Frequently Asked Questions: History

Did other national parks exist before Yellowstone?
Some sources list Hot Springs in Arkansas as the first national park. Set aside in 1832, forty years before Yellowstone was established in 1872, it was actually the nation’s oldest national reservation, set aside to preserve and distribute a utilitarian resource (hot water), much like our present national forests. In 1921, an act of Congress established Hot Springs as a national park.

Yosemite became a park before Yellowstone, but as a state park. Disappointed with the results 26 years later in 1890, Congress made Yosemite one of three additional national parks, along with Sequoia and General Grant, now part of Kings Canyon. Mount Rainier followed in 1899.

As an older state park, Yosemite did have a strong influence on the founding of Yellowstone in 1872 because Congress actually used language in the state park act as a model. It’s entirely possible that Congress may have preferred to make Yellowstone a state park in the same fashion as Yosemite, had it not been for an accident of geography that put it within three territorial boundaries. Arguments between Wyoming and Montana territories that year resulted in a decision to federalize Yellowstone.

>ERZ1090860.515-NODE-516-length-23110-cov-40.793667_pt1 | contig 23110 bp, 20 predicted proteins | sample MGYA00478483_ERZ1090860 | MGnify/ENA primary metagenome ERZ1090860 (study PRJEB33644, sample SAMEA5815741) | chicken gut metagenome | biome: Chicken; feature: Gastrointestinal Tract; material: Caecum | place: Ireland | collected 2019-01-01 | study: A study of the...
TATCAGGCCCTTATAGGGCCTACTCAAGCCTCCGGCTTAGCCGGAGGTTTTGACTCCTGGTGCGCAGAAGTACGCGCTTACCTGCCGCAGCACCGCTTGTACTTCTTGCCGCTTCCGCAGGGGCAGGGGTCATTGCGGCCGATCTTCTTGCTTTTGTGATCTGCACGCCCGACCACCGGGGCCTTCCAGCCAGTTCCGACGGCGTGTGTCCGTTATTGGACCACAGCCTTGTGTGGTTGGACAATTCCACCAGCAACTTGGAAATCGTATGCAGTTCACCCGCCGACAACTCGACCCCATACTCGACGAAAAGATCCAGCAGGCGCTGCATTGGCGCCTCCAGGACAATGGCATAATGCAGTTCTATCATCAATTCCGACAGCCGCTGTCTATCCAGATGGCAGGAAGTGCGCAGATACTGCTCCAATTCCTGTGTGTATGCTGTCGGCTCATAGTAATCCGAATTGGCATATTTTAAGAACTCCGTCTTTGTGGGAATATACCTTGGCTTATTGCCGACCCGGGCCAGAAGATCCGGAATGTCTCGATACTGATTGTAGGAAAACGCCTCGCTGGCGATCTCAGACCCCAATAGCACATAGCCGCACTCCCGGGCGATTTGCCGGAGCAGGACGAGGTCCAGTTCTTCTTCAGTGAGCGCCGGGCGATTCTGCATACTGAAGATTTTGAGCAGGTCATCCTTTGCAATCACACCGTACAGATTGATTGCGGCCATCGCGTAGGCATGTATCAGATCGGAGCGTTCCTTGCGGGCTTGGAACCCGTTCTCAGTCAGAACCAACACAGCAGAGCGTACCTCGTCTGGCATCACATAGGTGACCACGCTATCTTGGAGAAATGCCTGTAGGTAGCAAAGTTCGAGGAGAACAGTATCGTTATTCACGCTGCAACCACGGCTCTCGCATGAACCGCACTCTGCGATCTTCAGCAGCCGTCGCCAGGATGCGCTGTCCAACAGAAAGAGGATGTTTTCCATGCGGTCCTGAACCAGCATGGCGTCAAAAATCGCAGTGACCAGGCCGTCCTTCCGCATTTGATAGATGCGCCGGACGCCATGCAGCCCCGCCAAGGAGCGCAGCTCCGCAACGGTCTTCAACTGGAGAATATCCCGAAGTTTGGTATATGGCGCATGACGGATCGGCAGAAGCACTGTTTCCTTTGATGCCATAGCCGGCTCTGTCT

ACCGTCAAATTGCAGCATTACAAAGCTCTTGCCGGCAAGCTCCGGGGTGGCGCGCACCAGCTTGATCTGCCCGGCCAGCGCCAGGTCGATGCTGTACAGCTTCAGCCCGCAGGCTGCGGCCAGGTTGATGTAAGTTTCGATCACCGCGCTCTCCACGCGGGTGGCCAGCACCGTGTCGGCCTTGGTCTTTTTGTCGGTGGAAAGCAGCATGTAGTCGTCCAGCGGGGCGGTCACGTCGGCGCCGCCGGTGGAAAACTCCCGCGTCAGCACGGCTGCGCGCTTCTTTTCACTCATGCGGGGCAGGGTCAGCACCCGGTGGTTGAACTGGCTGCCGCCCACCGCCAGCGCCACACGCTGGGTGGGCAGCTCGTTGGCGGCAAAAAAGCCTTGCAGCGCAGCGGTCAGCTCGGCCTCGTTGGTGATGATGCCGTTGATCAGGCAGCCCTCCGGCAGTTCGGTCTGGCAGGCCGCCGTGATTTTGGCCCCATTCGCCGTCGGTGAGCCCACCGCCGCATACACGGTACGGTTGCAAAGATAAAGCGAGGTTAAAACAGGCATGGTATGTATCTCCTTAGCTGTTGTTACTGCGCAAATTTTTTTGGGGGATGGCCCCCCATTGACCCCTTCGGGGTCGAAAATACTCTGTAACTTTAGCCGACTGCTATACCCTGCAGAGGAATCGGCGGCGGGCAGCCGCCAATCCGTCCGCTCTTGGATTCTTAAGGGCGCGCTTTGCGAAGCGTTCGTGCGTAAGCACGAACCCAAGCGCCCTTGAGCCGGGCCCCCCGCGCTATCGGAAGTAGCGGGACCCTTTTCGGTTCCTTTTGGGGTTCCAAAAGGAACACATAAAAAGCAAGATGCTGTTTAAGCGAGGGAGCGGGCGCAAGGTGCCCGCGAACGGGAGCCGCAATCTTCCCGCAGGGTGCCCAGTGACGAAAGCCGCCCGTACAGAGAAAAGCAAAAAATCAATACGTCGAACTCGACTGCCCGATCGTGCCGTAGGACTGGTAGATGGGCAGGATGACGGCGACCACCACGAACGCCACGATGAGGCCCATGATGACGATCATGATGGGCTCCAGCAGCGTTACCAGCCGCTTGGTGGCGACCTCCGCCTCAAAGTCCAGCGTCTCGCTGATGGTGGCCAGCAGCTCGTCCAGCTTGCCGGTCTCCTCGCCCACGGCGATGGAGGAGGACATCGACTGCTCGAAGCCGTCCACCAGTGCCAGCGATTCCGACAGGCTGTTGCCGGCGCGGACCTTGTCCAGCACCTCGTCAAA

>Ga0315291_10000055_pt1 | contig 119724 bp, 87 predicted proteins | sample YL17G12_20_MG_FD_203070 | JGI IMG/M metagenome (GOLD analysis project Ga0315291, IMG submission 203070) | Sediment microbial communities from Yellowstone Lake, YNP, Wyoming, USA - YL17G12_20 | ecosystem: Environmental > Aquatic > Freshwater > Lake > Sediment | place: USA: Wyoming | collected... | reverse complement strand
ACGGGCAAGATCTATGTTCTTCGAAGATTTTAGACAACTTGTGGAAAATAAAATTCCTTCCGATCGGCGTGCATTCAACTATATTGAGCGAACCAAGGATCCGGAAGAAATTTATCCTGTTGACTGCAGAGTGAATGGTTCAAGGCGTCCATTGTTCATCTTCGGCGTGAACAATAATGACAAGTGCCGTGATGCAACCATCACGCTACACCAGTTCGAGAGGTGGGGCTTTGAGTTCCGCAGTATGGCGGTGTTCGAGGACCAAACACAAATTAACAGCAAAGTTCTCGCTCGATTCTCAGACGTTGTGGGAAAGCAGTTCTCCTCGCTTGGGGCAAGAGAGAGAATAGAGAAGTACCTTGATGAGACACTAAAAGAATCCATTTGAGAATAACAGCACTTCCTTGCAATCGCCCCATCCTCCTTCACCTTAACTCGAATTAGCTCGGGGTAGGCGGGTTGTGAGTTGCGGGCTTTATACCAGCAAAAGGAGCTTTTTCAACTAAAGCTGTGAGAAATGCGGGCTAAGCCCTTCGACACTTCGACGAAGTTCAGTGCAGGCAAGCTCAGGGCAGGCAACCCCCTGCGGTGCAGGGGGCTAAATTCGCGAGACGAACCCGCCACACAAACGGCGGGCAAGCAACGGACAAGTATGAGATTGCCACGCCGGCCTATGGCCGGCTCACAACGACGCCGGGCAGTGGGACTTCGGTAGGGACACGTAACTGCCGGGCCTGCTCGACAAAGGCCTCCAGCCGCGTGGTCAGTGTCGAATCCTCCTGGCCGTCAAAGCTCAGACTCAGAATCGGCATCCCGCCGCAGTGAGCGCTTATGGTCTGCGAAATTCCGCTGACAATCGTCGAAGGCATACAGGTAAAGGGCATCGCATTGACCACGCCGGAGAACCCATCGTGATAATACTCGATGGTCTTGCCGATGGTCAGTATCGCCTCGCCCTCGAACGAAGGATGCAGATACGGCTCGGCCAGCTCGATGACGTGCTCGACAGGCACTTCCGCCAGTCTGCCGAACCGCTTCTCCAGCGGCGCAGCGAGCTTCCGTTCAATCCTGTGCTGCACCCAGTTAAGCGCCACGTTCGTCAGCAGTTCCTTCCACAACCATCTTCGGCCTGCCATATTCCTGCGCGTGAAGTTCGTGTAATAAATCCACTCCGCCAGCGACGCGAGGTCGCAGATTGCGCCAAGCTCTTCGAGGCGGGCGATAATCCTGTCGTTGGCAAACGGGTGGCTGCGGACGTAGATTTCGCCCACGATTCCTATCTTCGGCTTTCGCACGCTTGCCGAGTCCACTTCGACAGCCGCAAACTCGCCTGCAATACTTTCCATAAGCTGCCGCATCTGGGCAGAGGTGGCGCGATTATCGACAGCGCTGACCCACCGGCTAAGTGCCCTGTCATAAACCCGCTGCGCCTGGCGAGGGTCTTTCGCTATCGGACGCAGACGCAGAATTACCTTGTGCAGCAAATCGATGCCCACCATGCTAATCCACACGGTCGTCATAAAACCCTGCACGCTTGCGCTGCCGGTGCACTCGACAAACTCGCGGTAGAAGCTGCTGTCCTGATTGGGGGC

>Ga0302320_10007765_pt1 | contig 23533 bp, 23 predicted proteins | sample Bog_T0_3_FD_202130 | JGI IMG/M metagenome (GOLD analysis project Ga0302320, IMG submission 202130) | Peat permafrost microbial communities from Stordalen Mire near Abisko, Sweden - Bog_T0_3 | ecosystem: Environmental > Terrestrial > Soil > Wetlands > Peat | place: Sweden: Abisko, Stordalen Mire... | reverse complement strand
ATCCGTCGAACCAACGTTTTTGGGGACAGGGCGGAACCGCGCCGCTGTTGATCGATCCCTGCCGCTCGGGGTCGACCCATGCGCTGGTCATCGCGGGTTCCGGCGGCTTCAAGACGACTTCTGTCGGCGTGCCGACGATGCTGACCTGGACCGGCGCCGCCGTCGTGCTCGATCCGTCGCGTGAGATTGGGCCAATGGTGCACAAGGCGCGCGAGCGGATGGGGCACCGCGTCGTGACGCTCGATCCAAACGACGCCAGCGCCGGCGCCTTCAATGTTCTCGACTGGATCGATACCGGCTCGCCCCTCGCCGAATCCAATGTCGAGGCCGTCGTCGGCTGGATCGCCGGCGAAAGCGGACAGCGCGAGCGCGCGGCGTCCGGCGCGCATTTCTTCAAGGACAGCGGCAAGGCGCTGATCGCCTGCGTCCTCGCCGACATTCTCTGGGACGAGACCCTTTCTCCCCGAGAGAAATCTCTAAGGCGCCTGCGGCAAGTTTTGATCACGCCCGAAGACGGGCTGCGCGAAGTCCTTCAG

Can I access the collections online?
The Yellowstone Research Library’s catalog is available through the Wyoming Library Databases (WyLD). Archives collection finding aids may be accessed online. Selected portions of our records have been digitized:

  • Montana Memory Project: Collections include Superintendent's Annual and Monthly reports, maps and drawings, oral histories, and photographs.
  • Open Parks Network: Historic photographs taken by the Park's official photographers and gathered together into thematic albums in the mid-20th century.
  • NPS Technical Information Center: Historic maps and architectural drawings, and related construction reports for all parks in the National Park Service. Use the Search Filters button to select Yellowstone

Can I see the collections when I visit?
Yes, anyone with a research question may conduct research in the Heritage & Research Center in Gardiner, Montana. An appointment is required for archives and museum collection research. The library is open to the public on a regular schedule. Please see the Archives, Library, and Museum Collection webpages for current hours.

What if I don't have a research question?
Free public tours of the Heritage and Research Center offered during summer 2022 every Wednesday, 4–5 pm, from May 30 to September 5.

Last updated: April 11, 2022

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Mailing Address:

PO Box 168
Yellowstone National Park, WY 82190-0168



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